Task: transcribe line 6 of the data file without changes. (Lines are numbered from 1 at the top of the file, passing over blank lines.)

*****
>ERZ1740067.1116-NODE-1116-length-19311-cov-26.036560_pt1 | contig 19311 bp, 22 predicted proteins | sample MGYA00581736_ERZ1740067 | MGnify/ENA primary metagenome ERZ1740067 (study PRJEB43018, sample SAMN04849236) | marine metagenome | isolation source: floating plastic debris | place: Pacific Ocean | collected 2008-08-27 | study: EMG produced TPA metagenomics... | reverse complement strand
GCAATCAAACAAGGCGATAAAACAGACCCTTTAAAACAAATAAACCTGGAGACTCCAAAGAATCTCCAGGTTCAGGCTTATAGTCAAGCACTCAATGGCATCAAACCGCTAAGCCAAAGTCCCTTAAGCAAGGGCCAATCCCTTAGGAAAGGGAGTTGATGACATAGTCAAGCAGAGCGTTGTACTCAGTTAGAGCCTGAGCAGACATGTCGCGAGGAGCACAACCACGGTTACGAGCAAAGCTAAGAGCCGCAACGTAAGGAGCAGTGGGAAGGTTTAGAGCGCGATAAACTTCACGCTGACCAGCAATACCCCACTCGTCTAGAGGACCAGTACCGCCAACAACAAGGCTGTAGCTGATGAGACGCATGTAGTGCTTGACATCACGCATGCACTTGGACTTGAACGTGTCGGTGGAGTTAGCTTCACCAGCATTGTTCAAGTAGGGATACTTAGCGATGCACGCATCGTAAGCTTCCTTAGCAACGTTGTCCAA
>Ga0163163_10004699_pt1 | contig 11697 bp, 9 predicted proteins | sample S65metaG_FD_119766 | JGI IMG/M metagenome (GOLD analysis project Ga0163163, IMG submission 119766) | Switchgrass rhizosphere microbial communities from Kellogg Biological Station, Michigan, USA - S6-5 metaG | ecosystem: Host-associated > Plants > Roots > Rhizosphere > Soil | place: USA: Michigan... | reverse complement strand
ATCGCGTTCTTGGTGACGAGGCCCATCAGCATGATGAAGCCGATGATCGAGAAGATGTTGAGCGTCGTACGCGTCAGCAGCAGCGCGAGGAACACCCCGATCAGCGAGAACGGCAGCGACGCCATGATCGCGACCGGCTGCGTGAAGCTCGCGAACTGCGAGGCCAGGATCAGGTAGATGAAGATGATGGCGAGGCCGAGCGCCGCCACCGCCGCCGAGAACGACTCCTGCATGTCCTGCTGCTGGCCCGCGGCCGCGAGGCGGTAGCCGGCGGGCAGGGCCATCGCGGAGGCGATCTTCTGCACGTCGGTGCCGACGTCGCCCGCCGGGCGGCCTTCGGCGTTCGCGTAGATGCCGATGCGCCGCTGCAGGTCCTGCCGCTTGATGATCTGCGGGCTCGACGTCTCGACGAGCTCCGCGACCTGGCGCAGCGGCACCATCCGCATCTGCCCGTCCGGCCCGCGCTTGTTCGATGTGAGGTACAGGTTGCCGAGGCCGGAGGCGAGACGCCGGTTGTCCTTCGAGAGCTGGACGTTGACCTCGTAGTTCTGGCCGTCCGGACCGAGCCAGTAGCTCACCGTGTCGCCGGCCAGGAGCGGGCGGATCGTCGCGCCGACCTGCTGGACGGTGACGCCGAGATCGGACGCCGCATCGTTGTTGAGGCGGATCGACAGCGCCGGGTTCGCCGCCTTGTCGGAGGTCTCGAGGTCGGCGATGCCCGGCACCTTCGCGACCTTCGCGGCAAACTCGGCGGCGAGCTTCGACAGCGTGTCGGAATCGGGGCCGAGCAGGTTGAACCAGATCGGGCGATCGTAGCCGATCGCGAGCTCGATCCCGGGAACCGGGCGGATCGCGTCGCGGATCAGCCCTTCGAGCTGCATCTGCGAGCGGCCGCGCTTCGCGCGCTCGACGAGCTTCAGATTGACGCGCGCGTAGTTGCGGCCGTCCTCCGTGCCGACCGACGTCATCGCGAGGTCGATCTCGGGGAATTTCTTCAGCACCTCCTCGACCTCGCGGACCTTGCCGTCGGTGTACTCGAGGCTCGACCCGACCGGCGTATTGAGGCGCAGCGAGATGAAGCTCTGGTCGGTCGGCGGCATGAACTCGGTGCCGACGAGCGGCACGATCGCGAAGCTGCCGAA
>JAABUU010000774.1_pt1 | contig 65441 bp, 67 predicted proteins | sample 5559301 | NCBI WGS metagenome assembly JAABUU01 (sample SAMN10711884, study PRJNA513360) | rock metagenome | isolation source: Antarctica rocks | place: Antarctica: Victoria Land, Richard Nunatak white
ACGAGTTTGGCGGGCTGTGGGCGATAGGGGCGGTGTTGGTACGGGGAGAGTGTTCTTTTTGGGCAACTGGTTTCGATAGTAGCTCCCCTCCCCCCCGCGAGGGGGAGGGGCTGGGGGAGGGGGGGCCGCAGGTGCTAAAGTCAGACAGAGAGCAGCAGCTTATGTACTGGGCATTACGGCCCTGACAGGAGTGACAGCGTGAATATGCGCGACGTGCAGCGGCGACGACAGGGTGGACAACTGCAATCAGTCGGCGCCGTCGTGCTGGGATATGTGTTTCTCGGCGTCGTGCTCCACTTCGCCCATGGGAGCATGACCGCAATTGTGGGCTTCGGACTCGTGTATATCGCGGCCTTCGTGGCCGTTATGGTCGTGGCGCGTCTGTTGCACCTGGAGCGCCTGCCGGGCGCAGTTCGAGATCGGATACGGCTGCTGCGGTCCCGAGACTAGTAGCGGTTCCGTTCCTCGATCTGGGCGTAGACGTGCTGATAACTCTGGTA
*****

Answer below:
ACGAGTTTGGCGGGCTGTGGGCGATAGGGGCGGTGTTGGTACGGGGAGAGTGTTCTTTTTGGGCAACTGGTTTCGATAGTAGCTCCCCTCCCCCCCGCGAGGGGGAGGGGCTGGGGGAGGGGGGGCCGCAGGTGCTAAAGTCAGACAGAGAGCAGCAGCTTATGTACTGGGCATTACGGCCCTGACAGGAGTGACAGCGTGAATATGCGCGACGTGCAGCGGCGACGACAGGGTGGACAACTGCAATCAGTCGGCGCCGTCGTGCTGGGATATGTGTTTCTCGGCGTCGTGCTCCACTTCGCCCATGGGAGCATGACCGCAATTGTGGGCTTCGGACTCGTGTATATCGCGGCCTTCGTGGCCGTTATGGTCGTGGCGCGTCTGTTGCACCTGGAGCGCCTGCCGGGCGCAGTTCGAGATCGGATACGGCTGCTGCGGTCCCGAGACTAGTAGCGGTTCCGTTCCTCGATCTGGGCGTAGACGTGCTGATAACTCTGGTA